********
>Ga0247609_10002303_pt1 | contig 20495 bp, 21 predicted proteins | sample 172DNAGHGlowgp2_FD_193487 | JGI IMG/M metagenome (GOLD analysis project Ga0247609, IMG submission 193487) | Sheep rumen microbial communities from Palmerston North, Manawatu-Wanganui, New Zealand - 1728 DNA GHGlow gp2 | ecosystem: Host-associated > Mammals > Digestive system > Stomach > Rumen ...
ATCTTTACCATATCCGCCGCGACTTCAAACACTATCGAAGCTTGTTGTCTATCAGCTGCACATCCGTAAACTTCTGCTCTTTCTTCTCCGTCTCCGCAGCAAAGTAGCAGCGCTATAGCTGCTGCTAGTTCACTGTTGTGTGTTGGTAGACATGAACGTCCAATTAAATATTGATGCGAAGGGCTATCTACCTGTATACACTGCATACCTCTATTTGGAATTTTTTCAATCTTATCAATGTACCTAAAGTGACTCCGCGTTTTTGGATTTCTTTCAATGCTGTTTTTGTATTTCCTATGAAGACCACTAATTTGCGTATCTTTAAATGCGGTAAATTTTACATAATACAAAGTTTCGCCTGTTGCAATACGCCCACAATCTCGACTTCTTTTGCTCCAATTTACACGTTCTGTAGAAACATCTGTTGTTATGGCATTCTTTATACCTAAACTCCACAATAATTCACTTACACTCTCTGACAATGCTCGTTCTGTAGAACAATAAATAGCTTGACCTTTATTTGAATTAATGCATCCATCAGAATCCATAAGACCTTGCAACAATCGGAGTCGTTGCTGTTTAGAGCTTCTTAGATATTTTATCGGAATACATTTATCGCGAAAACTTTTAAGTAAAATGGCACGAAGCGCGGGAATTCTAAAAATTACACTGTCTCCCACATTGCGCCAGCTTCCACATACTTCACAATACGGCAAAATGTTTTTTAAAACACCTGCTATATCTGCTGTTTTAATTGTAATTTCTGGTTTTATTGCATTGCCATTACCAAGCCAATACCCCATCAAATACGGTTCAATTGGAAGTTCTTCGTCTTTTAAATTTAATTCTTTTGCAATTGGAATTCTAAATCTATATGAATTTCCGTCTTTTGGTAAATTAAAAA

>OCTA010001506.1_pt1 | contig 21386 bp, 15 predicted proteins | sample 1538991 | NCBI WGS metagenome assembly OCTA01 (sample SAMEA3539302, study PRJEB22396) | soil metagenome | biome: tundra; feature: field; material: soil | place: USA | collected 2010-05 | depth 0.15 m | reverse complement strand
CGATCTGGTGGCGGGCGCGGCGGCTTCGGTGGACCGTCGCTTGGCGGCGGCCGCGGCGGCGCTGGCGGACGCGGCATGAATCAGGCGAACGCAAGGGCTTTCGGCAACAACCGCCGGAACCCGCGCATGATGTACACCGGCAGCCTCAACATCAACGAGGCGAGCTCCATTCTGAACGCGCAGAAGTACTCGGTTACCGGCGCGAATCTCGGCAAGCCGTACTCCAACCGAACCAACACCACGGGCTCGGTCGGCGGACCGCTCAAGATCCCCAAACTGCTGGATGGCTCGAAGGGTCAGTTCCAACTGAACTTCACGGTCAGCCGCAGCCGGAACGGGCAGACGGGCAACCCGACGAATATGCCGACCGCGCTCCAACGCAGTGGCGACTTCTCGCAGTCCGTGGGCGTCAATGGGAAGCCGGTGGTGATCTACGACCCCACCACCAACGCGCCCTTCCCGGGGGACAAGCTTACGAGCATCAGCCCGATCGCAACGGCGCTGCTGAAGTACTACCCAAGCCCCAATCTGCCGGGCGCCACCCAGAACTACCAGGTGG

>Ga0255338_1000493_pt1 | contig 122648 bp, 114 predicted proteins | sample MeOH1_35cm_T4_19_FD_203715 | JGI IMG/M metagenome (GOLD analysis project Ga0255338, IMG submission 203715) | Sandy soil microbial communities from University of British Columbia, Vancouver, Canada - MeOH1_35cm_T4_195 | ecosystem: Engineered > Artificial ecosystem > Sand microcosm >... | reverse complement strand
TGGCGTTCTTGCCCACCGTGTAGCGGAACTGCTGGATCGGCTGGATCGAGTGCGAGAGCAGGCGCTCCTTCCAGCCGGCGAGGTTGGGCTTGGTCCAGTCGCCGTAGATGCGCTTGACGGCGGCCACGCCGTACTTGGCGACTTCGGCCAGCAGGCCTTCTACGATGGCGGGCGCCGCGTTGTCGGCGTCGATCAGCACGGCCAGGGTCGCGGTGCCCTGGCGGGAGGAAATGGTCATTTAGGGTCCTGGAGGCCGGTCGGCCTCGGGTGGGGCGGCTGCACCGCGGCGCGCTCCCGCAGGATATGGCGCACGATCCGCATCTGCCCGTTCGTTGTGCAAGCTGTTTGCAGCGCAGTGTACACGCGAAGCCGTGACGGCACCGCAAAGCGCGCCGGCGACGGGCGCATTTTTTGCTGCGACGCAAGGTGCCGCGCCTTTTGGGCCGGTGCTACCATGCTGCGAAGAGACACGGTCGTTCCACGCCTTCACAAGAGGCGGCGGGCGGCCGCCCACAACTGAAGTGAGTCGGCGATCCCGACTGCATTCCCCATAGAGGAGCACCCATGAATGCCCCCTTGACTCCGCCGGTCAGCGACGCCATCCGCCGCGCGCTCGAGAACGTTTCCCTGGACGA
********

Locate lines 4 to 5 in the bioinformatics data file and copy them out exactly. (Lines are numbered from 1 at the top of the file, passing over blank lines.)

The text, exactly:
CGATCTGGTGGCGGGCGCGGCGGCTTCGGTGGACCGTCGCTTGGCGGCGGCCGCGGCGGCGCTGGCGGACGCGGCATGAATCAGGCGAACGCAAGGGCTTTCGGCAACAACCGCCGGAACCCGCGCATGATGTACACCGGCAGCCTCAACATCAACGAGGCGAGCTCCATTCTGAACGCGCAGAAGTACTCGGTTACCGGCGCGAATCTCGGCAAGCCGTACTCCAACCGAACCAACACCACGGGCTCGGTCGGCGGACCGCTCAAGATCCCCAAACTGCTGGATGGCTCGAAGGGTCAGTTCCAACTGAACTTCACGGTCAGCCGCAGCCGGAACGGGCAGACGGGCAACCCGACGAATATGCCGACCGCGCTCCAACGCAGTGGCGACTTCTCGCAGTCCGTGGGCGTCAATGGGAAGCCGGTGGTGATCTACGACCCCACCACCAACGCGCCCTTCCCGGGGGACAAGCTTACGAGCATCAGCCCGATCGCAACGGCGCTGCTGAAGTACTACCCAAGCCCCAATCTGCCGGGCGCCACCCAGAACTACCAGGTGG

>Ga0255338_1000493_pt1 | contig 122648 bp, 114 predicted proteins | sample MeOH1_35cm_T4_19_FD_203715 | JGI IMG/M metagenome (GOLD analysis project Ga0255338, IMG submission 203715) | Sandy soil microbial communities from University of British Columbia, Vancouver, Canada - MeOH1_35cm_T4_195 | ecosystem: Engineered > Artificial ecosystem > Sand microcosm >... | reverse complement strand